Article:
Health benefits, costs, and cost-effectiveness of earlier eligibility for adult antiretroviral therapy and expanded treatment coverage: a combined analysis of 12 mathematical models

July 24, 2014

Abstract: 

Background: New WHO guidelines recommend initiation of antiretroviral therapy for HIV-positive adults with CD4 counts of 500 cells per μL or less, a higher threshold than was previously recommended. Country decision makers have to decide whether to further expand eligibility for antiretroviral therapy accordingly. We aimed to assess the potential health benefits, costs, and cost-effectiveness of various eligibility criteria for adult antiretroviral therapy and expanded treatment coverage.

Methods: We used several independent mathematical models in four settings—South Africa (generalised epidemic, moderate antiretroviral therapy coverage), Zambia (generalised epidemic, high antiretroviral therapy coverage), India (concentrated epidemic, moderate antiretroviral therapy coverage), and Vietnam (concentrated epidemic, low antiretroviral therapy coverage)—to assess the potential health benefits, costs, and cost-effectiveness of various eligibility criteria for adult antiretroviral therapy under scenarios of existing and expanded treatment coverage, with results projected over 20 years. Analyses assessed the extension of eligibility to include individuals with CD4 counts of 500 cells per μL or less, or all HIV-positive adults, compared with the previous (2010) recommendation of initiation with CD4 counts of 350 cells per μL or less. We assessed costs from a health-system perspective, and calculated the incremental cost (in US$) per disability-adjusted life-year (DALY) averted to compare competing strategies. Strategies were regarded very cost effective if the cost per DALY averted was less than the country's 2012 per-head gross domestic product (GDP; South Africa: $8040; Zambia: $1425; India: $1489; Vietnam: $1407) and cost effective if the cost per DALY averted was less than three times the per-head GDP.

Findings: In South Africa, the cost per DALY averted of extending eligibility for antiretroviral therapy to adult patients with CD4 counts of 500 cells per μL or less ranged from $237 to $1691 per DALY averted compared with 2010 guidelines. In Zambia, expansion of eligibility to adults with a CD4 count threshold of 500 cells per μL ranged from improving health outcomes while reducing costs (ie, dominating the previous guidelines) to $749 per DALY averted. In both countries results were similar for expansion of eligibility to all HIV-positive adults, and when substantially expanded treatment coverage was assumed. Expansion of treatment coverage in the general population was also cost effective. In India, the cost for extending eligibility to all HIV-positive adults ranged from $131 to $241 per DALY averted, and in Vietnam extending eligibility to patients with CD4 counts of 500 cells per μL or less cost $290 per DALY averted. In concentrated epidemics, expanded access for key populations was also cost effective.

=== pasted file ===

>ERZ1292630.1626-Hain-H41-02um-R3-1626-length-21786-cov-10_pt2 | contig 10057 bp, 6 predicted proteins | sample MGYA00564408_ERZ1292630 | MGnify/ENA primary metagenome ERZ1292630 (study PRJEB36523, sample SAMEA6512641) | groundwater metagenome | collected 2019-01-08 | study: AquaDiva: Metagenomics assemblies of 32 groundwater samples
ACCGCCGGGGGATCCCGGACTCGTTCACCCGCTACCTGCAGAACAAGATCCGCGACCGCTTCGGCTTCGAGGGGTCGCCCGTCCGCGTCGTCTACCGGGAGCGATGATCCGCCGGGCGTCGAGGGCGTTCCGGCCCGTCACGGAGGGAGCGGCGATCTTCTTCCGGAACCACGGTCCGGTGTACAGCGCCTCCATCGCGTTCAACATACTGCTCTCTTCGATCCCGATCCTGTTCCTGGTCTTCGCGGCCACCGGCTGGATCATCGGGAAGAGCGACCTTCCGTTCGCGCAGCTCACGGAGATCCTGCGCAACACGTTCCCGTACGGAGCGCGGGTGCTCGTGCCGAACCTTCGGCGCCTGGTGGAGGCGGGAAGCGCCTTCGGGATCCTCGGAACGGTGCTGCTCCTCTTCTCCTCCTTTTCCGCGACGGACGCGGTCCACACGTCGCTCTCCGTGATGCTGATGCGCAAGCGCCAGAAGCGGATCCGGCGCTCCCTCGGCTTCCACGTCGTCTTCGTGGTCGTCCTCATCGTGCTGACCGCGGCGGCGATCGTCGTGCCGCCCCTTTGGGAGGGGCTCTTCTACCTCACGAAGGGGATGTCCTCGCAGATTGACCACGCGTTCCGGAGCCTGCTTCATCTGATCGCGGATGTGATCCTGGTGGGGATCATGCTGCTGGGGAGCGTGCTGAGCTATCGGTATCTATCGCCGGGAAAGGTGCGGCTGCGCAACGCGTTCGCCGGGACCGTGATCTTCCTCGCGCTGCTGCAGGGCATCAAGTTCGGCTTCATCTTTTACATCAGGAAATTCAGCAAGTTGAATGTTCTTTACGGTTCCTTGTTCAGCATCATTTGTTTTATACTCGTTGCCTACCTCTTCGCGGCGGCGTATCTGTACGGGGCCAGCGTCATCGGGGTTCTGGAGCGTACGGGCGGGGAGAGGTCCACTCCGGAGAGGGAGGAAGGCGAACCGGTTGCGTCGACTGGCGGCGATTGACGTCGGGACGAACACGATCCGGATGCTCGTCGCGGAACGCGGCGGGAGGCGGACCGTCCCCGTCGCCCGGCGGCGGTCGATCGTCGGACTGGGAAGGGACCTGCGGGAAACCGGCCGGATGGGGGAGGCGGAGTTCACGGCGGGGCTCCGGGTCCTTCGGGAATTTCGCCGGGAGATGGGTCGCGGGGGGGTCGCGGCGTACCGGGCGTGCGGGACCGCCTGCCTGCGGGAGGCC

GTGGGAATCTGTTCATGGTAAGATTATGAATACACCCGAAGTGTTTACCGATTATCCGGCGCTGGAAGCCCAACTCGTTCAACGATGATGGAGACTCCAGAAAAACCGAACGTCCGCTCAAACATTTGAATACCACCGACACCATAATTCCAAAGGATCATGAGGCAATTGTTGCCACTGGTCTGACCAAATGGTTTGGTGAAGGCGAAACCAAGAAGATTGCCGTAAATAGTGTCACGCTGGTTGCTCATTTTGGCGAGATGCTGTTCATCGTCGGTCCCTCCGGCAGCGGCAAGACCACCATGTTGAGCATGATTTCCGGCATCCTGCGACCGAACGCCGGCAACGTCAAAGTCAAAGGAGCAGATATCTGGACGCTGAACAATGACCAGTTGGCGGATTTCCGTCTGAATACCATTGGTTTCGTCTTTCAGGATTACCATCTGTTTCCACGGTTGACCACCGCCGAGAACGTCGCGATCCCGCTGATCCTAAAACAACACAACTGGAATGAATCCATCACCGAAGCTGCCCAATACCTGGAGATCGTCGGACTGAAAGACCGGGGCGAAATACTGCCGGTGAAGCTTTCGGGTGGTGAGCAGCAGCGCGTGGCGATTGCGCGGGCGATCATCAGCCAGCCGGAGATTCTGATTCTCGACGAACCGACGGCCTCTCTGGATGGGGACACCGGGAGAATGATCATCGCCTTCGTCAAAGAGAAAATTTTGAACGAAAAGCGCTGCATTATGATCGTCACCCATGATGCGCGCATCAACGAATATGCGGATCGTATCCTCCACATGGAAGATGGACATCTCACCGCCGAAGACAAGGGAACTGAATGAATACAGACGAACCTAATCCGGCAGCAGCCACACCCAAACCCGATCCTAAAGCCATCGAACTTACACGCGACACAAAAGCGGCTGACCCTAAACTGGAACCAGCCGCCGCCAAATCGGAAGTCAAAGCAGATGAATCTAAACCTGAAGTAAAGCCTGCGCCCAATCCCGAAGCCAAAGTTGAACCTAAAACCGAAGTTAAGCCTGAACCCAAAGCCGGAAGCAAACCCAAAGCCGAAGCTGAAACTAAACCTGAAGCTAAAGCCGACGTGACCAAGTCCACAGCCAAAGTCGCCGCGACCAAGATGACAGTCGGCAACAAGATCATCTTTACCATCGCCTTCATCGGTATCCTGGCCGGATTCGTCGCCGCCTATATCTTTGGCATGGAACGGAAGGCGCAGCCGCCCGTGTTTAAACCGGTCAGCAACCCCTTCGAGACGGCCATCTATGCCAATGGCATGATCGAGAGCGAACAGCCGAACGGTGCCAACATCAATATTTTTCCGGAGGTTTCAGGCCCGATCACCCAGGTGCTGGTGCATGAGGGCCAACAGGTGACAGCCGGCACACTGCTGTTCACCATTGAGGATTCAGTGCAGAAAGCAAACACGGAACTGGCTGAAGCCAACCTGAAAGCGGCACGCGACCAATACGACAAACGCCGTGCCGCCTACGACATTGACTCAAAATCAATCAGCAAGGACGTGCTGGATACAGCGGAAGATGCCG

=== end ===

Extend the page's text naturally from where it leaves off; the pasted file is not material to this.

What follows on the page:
Incremental cost per DALY averted for expanding eligibility criteria for antiretroviral therapy, by country and model Results calculated over 20 years, with all costs and health benefits discounted at 3% per year. All costs are in 2012 US$. Values below the upper dashed line (three-times per-head gross domestic product [GDP]) are defined as cost effective; those below the lower dashed line (per-head GDP) are defined as very cost effective. The Menzies model (South Africa) and all models for India simulated only expanding eligibility to all HIV-positive adults. For the Goals model in Zambia, the estimated incremental cost-effectiveness ratio (cost per disability-adjusted life-year [DALY] averted) is negative because over 20 years the strategy produces health benefits and is estimated to be cost-saving because of the reduced treatment and care burden, including savings due to averted cost of tuberculosis treatment. *Indicates that eligibility for patients with CD4 counts of 500 cells per μL or less is dominated by the other strategy (ie, produces fewer health benefits at higher cost).

Results: We first examined whether it would be cost effective to change antiretroviral therapy eligibility criteria for adults in generalised-epidemic settings (ie, South Africa and Zambia). In South Africa, the ICER for changing the CD4 count threshold from 350 cells per μL to 500 cells per μL ranged from $273 to $1691 per DALY averted over 20 years (results from six models; figure 1). The cost per DALY averted for changing eligibility to all HIV-positive adults compared with eligibility for those with CD4 counts of 350 cells per μL or less ranged from $438 to $3790 (seven models). In Zambia, the ICER for expanding eligibility to patients with CD4 counts of 500 cells per μL or less ranged from improving health outcomes while reducing costs (ie, dominating the previous guidelines) to $749 per DALY averted (four models). For expanding eligibility to all HIV-positive adults compared with eligibility for those with CD4 counts of 350 cells per μL or less, results ranged from dominating the previous guidelines to $790 per DALY (four models).